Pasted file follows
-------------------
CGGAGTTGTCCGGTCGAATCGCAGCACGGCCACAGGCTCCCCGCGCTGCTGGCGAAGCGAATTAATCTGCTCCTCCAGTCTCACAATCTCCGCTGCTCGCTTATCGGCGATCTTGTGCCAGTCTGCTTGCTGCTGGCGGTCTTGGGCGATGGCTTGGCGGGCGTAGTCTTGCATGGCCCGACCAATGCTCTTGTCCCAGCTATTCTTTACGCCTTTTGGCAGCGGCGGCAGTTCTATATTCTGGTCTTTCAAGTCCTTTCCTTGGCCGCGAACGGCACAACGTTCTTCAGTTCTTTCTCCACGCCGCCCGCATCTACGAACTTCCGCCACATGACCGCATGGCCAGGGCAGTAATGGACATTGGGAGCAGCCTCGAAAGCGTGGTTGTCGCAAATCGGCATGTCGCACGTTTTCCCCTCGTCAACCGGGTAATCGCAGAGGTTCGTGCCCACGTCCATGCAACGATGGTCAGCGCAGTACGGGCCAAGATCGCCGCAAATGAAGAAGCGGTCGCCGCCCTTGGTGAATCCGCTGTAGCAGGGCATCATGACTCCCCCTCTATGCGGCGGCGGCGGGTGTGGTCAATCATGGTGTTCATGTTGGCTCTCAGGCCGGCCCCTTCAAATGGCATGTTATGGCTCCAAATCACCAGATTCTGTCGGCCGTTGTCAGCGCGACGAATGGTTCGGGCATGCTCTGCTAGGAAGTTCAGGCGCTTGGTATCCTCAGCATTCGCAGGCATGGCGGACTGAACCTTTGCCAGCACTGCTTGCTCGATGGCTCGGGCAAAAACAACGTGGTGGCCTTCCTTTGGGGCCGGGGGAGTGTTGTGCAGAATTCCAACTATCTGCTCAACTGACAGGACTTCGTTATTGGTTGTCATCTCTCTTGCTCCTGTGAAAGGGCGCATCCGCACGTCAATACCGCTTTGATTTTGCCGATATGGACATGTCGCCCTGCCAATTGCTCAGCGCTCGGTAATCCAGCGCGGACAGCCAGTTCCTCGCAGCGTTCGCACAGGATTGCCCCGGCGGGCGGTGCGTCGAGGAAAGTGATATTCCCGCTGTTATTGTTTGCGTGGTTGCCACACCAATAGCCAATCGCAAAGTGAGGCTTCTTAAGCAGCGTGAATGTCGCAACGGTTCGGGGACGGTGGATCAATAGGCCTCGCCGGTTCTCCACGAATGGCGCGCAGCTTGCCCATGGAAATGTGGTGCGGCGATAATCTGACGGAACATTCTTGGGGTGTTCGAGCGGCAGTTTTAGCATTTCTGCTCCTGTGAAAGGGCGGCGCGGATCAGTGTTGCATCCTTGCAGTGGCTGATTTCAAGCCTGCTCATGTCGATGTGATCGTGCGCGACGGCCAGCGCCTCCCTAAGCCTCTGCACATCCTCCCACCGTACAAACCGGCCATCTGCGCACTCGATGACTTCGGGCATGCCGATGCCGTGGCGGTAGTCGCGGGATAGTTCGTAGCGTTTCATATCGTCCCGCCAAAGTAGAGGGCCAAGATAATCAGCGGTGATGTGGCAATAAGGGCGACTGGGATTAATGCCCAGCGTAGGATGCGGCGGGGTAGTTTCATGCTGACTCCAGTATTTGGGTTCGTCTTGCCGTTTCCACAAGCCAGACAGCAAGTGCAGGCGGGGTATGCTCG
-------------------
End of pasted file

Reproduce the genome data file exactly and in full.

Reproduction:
CGGAGTTGTCCGGTCGAATCGCAGCACGGCCACAGGCTCCCCGCGCTGCTGGCGAAGCGAATTAATCTGCTCCTCCAGTCTCACAATCTCCGCTGCTCGCTTATCGGCGATCTTGTGCCAGTCTGCTTGCTGCTGGCGGTCTTGGGCGATGGCTTGGCGGGCGTAGTCTTGCATGGCCCGACCAATGCTCTTGTCCCAGCTATTCTTTACGCCTTTTGGCAGCGGCGGCAGTTCTATATTCTGGTCTTTCAAGTCCTTTCCTTGGCCGCGAACGGCACAACGTTCTTCAGTTCTTTCTCCACGCCGCCCGCATCTACGAACTTCCGCCACATGACCGCATGGCCAGGGCAGTAATGGACATTGGGAGCAGCCTCGAAAGCGTGGTTGTCGCAAATCGGCATGTCGCACGTTTTCCCCTCGTCAACCGGGTAATCGCAGAGGTTCGTGCCCACGTCCATGCAACGATGGTCAGCGCAGTACGGGCCAAGATCGCCGCAAATGAAGAAGCGGTCGCCGCCCTTGGTGAATCCGCTGTAGCAGGGCATCATGACTCCCCCTCTATGCGGCGGCGGCGGGTGTGGTCAATCATGGTGTTCATGTTGGCTCTCAGGCCGGCCCCTTCAAATGGCATGTTATGGCTCCAAATCACCAGATTCTGTCGGCCGTTGTCAGCGCGACGAATGGTTCGGGCATGCTCTGCTAGGAAGTTCAGGCGCTTGGTATCCTCAGCATTCGCAGGCATGGCGGACTGAACCTTTGCCAGCACTGCTTGCTCGATGGCTCGGGCAAAAACAACGTGGTGGCCTTCCTTTGGGGCCGGGGGAGTGTTGTGCAGAATTCCAACTATCTGCTCAACTGACAGGACTTCGTTATTGGTTGTCATCTCTCTTGCTCCTGTGAAAGGGCGCATCCGCACGTCAATACCGCTTTGATTTTGCCGATATGGACATGTCGCCCTGCCAATTGCTCAGCGCTCGGTAATCCAGCGCGGACAGCCAGTTCCTCGCAGCGTTCGCACAGGATTGCCCCGGCGGGCGGTGCGTCGAGGAAAGTGATATTCCCGCTGTTATTGTTTGCGTGGTTGCCACACCAATAGCCAATCGCAAAGTGAGGCTTCTTAAGCAGCGTGAATGTCGCAACGGTTCGGGGACGGTGGATCAATAGGCCTCGCCGGTTCTCCACGAATGGCGCGCAGCTTGCCCATGGAAATGTGGTGCGGCGATAATCTGACGGAACATTCTTGGGGTGTTCGAGCGGCAGTTTTAGCATTTCTGCTCCTGTGAAAGGGCGGCGCGGATCAGTGTTGCATCCTTGCAGTGGCTGATTTCAAGCCTGCTCATGTCGATGTGATCGTGCGCGACGGCCAGCGCCTCCCTAAGCCTCTGCACATCCTCCCACCGTACAAACCGGCCATCTGCGCACTCGATGACTTCGGGCATGCCGATGCCGTGGCGGTAGTCGCGGGATAGTTCGTAGCGTTTCATATCGTCCCGCCAAAGTAGAGGGCCAAGATAATCAGCGGTGATGTGGCAATAAGGGCGACTGGGATTAATGCCCAGCGTAGGATGCGGCGGGGTAGTTTCATGCTGACTCCAGTATTTGGGTTCGTCTTGCCGTTTCCACAAGCCAGACAGCAAGTGCAGGCGGGGTATGCTCG